Tales from Utah Valley: Suicide prevention must continue during summer break
Summer break is a time we all look forward to — the great weather, outdoor activities, a bit of relaxation and getting a break from school. But, it can also be a time when kids are not seen as much, more isolation, no fellow students, teachers and school counselors watching out for suicide warning signs. But, there are things that we, as family members, neighbors, fellow church members and friends can do to keep our kids safe and mentally healthy.
Dr. Greg Hudnall, founder of Hope Squads, a suicide prevention program in many schools, suggests that family members begin building relations with young children at an early age.
“During the first part of the pandemic with COVID, suicides in young people actually went down. The research showed the reason was that families were spending more time together, watching movies, going for hikes, playing games and eating meals together,” he said. “Parents also noticed when their child was suffering and were able to get help for them.”
Hudnall suggests finding ways to do things together to connect as a family and for children to connect to others in healthy, safe ways. Starting some family traditions is a fun way to keep the connections strong. Hudnall said that his wife started a “Thursday Night Friend Night” where every child had to invite a friend over.
“There were many nights when I would come home later and tired as a high school principal. I did not want to be around more kids. However, over time I saw the advantage of it. Kids need to be connected and we as adults have to sometimes help those who want to be alone,” he said.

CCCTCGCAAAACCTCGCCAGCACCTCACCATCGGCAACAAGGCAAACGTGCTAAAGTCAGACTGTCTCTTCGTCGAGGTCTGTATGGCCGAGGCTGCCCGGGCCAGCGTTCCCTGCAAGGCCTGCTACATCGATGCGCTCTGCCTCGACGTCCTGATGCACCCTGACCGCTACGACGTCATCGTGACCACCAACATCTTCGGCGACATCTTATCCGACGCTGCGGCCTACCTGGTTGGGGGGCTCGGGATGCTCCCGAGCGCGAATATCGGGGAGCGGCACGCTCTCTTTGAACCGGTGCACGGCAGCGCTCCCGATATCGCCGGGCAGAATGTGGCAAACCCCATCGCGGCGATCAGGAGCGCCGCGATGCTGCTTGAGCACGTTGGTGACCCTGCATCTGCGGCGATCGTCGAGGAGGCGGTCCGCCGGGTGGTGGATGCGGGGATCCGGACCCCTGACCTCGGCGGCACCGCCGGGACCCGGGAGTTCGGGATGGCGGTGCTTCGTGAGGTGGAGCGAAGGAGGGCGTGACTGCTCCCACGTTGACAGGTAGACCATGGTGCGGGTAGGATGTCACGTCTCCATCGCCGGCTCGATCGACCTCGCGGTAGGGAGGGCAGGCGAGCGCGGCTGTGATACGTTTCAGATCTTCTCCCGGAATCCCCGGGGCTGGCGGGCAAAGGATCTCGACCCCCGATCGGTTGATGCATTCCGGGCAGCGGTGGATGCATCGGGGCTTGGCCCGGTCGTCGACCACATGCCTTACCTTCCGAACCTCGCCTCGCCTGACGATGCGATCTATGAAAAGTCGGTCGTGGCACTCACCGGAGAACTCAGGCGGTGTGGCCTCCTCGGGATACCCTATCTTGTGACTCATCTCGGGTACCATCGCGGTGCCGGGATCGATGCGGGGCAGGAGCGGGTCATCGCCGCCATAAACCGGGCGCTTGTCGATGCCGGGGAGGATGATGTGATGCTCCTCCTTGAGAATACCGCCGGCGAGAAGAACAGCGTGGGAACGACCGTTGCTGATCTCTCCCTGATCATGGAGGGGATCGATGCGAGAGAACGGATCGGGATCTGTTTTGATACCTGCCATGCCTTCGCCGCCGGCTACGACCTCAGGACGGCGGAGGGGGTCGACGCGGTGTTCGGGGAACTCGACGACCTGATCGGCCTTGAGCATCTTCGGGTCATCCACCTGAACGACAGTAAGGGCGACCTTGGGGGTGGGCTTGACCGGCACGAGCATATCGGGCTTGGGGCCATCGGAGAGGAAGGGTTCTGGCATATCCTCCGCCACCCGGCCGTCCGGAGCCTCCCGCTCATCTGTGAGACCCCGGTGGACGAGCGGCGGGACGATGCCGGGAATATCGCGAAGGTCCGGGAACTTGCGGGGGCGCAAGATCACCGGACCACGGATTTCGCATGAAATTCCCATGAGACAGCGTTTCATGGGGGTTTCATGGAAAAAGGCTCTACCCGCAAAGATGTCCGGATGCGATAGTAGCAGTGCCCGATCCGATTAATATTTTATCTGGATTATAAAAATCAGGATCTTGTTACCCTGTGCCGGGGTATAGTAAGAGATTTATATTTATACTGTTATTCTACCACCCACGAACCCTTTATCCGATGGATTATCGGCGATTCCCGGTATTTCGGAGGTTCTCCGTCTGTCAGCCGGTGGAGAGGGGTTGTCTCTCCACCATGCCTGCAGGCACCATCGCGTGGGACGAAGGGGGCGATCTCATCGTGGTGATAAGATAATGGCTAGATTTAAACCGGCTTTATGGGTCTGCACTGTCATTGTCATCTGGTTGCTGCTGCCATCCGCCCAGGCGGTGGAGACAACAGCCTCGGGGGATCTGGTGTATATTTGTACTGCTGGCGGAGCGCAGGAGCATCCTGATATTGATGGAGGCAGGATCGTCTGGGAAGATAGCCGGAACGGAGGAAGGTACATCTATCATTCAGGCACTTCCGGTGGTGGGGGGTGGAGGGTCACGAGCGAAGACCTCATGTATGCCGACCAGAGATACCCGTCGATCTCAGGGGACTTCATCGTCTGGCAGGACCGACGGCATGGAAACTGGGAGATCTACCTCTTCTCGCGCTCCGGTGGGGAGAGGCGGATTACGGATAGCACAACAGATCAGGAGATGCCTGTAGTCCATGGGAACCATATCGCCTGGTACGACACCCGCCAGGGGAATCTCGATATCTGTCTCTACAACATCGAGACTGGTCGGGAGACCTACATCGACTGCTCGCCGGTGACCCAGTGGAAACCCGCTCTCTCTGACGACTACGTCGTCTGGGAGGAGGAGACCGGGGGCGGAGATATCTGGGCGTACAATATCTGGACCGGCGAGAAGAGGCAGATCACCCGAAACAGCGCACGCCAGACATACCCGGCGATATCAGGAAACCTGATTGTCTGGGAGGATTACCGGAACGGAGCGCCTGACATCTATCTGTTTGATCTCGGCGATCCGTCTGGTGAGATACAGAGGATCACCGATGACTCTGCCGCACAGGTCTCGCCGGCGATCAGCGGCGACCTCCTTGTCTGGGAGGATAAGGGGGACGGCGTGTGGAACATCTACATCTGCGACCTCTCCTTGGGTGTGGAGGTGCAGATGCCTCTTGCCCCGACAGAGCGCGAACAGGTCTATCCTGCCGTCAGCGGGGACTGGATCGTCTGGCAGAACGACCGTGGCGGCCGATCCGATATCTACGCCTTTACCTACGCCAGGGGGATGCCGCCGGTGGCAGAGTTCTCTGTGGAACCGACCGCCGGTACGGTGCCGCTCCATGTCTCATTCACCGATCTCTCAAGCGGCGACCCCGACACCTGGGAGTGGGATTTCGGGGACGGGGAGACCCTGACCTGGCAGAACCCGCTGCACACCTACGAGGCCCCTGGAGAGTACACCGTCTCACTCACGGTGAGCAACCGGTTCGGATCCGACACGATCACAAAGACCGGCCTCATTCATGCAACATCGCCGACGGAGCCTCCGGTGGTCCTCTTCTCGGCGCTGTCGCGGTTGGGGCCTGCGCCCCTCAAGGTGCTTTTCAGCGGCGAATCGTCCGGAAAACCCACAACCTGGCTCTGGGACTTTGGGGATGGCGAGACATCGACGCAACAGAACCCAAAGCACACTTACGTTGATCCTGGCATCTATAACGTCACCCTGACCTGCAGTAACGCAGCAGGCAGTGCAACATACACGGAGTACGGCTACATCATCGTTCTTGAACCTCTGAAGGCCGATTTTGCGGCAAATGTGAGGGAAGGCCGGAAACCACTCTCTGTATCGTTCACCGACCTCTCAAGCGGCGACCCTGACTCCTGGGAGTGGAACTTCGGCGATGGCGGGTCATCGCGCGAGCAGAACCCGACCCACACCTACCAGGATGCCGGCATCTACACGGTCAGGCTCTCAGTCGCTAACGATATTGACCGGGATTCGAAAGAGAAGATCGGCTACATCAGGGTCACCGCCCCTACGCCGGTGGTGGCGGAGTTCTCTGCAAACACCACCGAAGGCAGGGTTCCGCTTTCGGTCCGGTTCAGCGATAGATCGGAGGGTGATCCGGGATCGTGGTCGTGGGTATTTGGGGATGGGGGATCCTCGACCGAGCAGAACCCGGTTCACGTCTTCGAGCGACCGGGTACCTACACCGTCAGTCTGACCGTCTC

It’s okay to use devices, but kids should be taught to use them in healthy ways. Hudnall said that adults are the role models for their children. If they spend a lot of time on devices, research shows that their kids will also spend a lot of time on them. “Have down time when everyone puts their phones and other devices away,” he said.
If kids are away from devices, they can have more time to have experiences that benefit mental and emotional well-being, such as getting outdoors in the sunshine, exercising, reading books, playing, creating art, listening to music and talking with friends.
Talk About It
Taryn Hiatt, American Foundation for Suicide Prevention (AFSP) area director, also stresses that connections are important and so is talking. “Stay connected and make time for daily check-ins and have real conversations about mental health,” she said.
Not sure how to start a conversation about mental health? AFSP’s website, afsp.org has many suggestions for talking to others, including teens and tweens, about mental health and suicide.
“It’s important for us as adults to talk about mental health as a family in a positive way,” Hudnall said. “Find ways to ask your children how they are doing in a private moment so as to not embarrass them. Go for a walk, ride a bike, do something fun they like to do. One of the most important things I have learned from youth who have struggled is for parents to not judge, not be afraid, but to ask and listen. Many of us adults are hurting. If we are hurting, think about what our kids are going through.”
“If you notice behaviors that are concerning, don’t wait. Ask directly if what you are observing is related to thoughts of suicide. Seek help, encourage healthy eating and sleeping during the summer,” Hiatt said.
Help is available 24 hours a day by calling or texting 988. There are also great lessons on Hope4Utah’s website for families. Some topics are understanding warning signs and risk factors, self-care and how to talk to someone who is struggling. To find the lessons, go to http://hopesquad.com.